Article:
Date of Award

1990

Degree Type

Dissertation

Degree Name

Ph.D.

Department

Psychology

First Advisor

Towson, Shelagh,

Keywords

Psychology, Experimental.

Rights

CC BY-NC-ND 4.0

Abstract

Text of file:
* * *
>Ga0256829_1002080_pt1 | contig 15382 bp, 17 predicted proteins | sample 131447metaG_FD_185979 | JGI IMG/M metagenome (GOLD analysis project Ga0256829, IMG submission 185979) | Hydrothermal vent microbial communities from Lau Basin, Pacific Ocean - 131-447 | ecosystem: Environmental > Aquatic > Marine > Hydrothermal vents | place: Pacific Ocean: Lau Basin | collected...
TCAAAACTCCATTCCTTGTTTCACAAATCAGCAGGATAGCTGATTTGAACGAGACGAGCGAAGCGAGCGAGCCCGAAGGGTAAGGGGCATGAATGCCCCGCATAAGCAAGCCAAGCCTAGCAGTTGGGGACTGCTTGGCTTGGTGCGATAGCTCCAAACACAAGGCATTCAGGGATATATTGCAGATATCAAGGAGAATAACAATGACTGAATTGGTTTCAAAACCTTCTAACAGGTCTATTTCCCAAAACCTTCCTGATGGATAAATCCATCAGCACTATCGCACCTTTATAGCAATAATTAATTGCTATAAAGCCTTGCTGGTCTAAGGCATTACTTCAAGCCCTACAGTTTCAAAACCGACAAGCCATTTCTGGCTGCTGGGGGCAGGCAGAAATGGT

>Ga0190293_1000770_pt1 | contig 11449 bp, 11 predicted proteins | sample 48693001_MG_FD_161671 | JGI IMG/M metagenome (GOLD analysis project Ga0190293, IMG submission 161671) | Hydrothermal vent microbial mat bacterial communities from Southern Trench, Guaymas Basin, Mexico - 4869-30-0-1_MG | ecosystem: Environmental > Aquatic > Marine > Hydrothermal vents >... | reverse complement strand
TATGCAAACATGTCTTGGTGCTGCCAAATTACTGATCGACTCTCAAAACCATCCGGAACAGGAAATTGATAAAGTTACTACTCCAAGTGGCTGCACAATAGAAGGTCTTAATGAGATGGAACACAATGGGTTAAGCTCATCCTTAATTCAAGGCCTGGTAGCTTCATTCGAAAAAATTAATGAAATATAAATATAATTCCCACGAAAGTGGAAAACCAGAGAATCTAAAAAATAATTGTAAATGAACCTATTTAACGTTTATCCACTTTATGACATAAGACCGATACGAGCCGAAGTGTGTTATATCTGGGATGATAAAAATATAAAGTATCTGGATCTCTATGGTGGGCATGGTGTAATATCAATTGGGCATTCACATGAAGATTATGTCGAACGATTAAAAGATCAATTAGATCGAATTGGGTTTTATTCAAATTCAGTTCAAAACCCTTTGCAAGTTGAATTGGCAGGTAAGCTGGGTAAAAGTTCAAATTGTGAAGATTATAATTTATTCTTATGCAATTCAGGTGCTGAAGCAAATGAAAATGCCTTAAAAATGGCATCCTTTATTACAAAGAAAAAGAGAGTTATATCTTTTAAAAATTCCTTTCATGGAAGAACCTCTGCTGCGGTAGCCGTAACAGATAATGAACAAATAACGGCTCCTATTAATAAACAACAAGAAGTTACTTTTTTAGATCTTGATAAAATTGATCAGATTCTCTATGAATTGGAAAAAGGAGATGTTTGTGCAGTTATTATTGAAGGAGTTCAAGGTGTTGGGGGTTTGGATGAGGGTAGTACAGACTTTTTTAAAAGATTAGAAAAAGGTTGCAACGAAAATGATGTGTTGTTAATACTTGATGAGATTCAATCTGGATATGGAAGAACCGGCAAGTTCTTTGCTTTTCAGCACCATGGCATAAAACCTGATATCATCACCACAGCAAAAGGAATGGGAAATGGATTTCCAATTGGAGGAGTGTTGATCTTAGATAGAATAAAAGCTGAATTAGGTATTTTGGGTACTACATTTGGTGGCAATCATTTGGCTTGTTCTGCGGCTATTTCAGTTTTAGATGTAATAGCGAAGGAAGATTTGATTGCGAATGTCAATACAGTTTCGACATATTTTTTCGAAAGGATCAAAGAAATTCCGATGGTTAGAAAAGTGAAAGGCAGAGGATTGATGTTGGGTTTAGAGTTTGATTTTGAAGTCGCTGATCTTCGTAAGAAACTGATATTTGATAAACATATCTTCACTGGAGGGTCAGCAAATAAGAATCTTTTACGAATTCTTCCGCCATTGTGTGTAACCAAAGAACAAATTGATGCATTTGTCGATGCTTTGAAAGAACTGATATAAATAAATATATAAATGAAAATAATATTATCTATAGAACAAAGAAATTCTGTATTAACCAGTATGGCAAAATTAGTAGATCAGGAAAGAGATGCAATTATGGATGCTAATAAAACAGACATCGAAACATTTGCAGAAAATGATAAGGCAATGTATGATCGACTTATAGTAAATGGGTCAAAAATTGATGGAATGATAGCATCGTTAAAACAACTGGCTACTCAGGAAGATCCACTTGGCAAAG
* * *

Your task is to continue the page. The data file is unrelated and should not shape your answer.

The present study examined epistemic style predispositions associated with individual differences in responsiveness to style-consistent and style-inconsistent persuasive communications. Two hundred and fifty-seven undergraduate students participated. In Session 1, subjects were given (a) a questionnaire measuring their attitudes toward two relevant issues, student access to course evaluations and equal automobile insurance rates for men and women in Ontario, (b) the Psycho-Epistemological Profile (PEP) to assess their characteristic epistemic styles (rational, empirical, or metaphorical), and (c) a brief demographic survey. In the second session, subjects in the experimental group (n = 200) read two counterattitudinal, persuasive editorials on the two issues assessed in Session 1. One form of each editorial contained empirical information supporting the message arguments, while the other presented the arguments using figurative language and metaphorical expressions. After reading each editorial, subjects completed a series of dependent measures indicating the degree to which they found the editorial involving and persuasive and listed the thoughts they had while reading the editorials. After reading both editorials subjects completed a posttest attitude questionnaire. Control group subjects (n = 57) received only the posttest attitude questionnaire in Session 2. It was predicted that subjects would rate the editorial whose style was consistent with their dominant epistemic style as more involving and more persuasive than the style-inconsistent editorials. It was also expected that subjects would generate more supportive than unsupportive thoughts and change their attitudes more in response to the style-consistent editorials. Preliminary analyses indicated that subjects preferred the empirical to metaphorical editorials and the editorials on auto insurance to course evaluations. Regression analyses revealed a significant metaphorical by editorial style interaction for the dependent variable measuring subjects' degree of involvement with the editorial. As predicted, high scores on the metaphorical scale were associated with high ratings of involvement for the metaphorical style editorials and low ratings for the empirical articles. No other significant interactions emerged. These findings were discussed in terms of affective versus cognitive responses to persuasive editorials within an information processing paradigm.Dept. of Psychology. Paper copy at Leddy Library: Theses & Major Papers - Basement, West Bldg. / Call Number: Thesis1990 .D383. Source: Dissertation Abstracts International, Volume: 52-11, Section: B, page: 6112. Adviser: Shelagh Towson. Thesis (Ph.D.)--University of Windsor (Canada), 1990.

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